Occult Modem Settings–a name that evokes the concrete and the intransigent, the mystical and the material. On Compression Artifacts, Rochester’s Steven Danglis blends this duality into a series of soundscapes–or perhaps a better term would be ‘tone poems’–as the notion of conventional song structure is completely absent. What we have instead is essentially a single drone piece that is divided up into six smaller fragments, i.e. songs, over the course of the album.
There is not much “music,” per se, on Compression Artifacts; instead, most of the instrumentation consists largely of sustained guitar and synth feedback, coupled with synthesized pedal tones. Along with that there are strategically sprinkled bits and pieces of vocals, hushed and dreamlike, sometimes so hushed and dreamlike that they are rendered unintelligible, conveying more mood than message.
The actual notes being played are rather fixed and don’t change much over the course of the album, as is consistent with the whole ‘drone’ philosophy. It is a type of minimalism taken to an extreme, almost to the point of it being a form of theta-wave meditation inducement, something that all the art freaks and the cyber-stoners will enjoy zoning out to.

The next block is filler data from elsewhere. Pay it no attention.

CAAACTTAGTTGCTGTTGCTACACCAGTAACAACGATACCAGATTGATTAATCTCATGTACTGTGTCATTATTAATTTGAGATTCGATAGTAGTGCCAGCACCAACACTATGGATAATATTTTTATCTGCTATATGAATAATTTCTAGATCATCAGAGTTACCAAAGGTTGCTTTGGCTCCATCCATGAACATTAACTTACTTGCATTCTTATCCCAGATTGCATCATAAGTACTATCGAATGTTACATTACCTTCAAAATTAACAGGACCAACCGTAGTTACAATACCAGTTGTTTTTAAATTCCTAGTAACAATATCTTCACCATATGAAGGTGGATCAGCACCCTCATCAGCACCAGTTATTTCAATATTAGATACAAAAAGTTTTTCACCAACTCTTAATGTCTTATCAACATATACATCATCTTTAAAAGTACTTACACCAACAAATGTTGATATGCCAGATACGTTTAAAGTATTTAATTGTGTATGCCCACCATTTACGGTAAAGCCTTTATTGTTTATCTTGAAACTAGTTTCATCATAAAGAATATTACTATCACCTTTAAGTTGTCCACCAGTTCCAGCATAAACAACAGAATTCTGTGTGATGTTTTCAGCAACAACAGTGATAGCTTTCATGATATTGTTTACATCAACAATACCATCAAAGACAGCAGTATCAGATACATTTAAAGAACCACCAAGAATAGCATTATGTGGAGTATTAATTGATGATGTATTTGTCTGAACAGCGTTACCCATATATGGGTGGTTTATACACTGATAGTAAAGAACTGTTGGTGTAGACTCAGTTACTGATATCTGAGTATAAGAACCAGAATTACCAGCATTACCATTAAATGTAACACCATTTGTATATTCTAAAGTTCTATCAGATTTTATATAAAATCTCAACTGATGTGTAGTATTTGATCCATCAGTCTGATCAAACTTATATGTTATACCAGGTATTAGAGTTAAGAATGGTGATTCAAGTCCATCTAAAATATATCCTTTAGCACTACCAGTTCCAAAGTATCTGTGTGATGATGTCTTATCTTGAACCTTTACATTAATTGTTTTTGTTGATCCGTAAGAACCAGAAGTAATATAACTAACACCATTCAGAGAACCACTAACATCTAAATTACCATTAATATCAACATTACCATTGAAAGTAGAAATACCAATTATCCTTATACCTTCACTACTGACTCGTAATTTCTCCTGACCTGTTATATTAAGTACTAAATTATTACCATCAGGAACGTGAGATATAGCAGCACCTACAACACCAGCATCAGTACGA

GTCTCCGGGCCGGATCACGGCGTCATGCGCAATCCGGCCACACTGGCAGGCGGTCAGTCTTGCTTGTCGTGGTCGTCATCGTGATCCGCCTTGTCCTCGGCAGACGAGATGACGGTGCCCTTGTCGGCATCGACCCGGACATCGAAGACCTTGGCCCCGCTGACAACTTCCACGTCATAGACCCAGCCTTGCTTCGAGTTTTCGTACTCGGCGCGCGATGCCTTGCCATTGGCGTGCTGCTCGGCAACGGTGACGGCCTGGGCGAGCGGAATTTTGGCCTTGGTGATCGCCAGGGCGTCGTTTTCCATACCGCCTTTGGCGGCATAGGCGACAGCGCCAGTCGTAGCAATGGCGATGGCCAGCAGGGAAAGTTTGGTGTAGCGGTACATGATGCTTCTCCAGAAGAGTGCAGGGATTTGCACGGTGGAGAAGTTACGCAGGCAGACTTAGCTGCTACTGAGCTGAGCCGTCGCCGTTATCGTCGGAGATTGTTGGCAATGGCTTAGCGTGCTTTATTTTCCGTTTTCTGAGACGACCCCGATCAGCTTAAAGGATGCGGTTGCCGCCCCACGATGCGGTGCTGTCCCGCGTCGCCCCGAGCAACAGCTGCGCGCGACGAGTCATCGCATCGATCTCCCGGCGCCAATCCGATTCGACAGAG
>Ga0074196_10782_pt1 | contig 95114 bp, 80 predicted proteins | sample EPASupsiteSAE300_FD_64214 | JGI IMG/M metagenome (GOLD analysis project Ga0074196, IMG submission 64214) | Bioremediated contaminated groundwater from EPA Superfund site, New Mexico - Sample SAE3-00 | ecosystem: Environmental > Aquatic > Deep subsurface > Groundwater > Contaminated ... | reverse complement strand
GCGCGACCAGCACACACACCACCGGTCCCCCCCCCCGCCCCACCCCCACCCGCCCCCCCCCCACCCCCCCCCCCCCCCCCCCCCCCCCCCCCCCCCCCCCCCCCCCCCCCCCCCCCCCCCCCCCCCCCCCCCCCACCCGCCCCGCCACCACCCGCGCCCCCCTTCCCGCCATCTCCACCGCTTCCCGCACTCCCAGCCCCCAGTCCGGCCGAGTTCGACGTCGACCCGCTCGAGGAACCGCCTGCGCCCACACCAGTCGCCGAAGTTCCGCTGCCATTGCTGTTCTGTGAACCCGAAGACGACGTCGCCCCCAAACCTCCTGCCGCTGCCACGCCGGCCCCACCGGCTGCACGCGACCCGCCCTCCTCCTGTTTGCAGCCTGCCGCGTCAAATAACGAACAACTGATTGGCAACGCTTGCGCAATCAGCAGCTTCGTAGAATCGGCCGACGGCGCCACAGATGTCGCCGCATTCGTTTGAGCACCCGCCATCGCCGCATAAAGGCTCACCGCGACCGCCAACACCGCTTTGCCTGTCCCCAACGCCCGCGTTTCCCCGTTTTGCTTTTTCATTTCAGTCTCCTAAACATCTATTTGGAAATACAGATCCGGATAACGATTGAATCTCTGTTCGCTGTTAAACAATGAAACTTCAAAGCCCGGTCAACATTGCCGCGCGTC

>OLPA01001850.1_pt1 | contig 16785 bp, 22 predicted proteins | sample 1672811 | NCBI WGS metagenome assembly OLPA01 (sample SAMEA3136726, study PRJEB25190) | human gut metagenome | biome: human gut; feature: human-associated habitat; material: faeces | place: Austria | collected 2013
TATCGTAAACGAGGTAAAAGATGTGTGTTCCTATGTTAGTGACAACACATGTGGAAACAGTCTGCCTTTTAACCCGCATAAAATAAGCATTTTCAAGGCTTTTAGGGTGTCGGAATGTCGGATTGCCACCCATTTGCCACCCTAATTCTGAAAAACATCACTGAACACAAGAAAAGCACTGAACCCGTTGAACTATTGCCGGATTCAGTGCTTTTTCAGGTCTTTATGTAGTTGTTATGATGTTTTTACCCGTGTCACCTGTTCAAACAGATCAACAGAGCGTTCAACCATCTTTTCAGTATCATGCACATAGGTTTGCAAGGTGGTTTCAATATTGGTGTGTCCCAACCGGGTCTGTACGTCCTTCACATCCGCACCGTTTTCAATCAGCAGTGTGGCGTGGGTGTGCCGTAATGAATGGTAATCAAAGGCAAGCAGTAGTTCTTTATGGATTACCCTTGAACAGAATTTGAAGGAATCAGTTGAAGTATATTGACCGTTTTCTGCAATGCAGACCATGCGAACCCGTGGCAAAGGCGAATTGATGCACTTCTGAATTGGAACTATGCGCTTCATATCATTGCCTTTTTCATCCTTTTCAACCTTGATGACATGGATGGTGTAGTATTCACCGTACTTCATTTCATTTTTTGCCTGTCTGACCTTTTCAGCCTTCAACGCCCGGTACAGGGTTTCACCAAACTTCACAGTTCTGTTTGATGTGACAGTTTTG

Toward the middle of the album, however, the listener is confronted with the most dramatic tonal shift of Compression Artifacts, whereby the steady drone swings from a major key into a minor key. While this represents a pivotal moment in Compression Artifacts, it is perhaps the only one. Instead, this is an album built more around subtler changes that demand close attention to detect.
Review by Liam McManus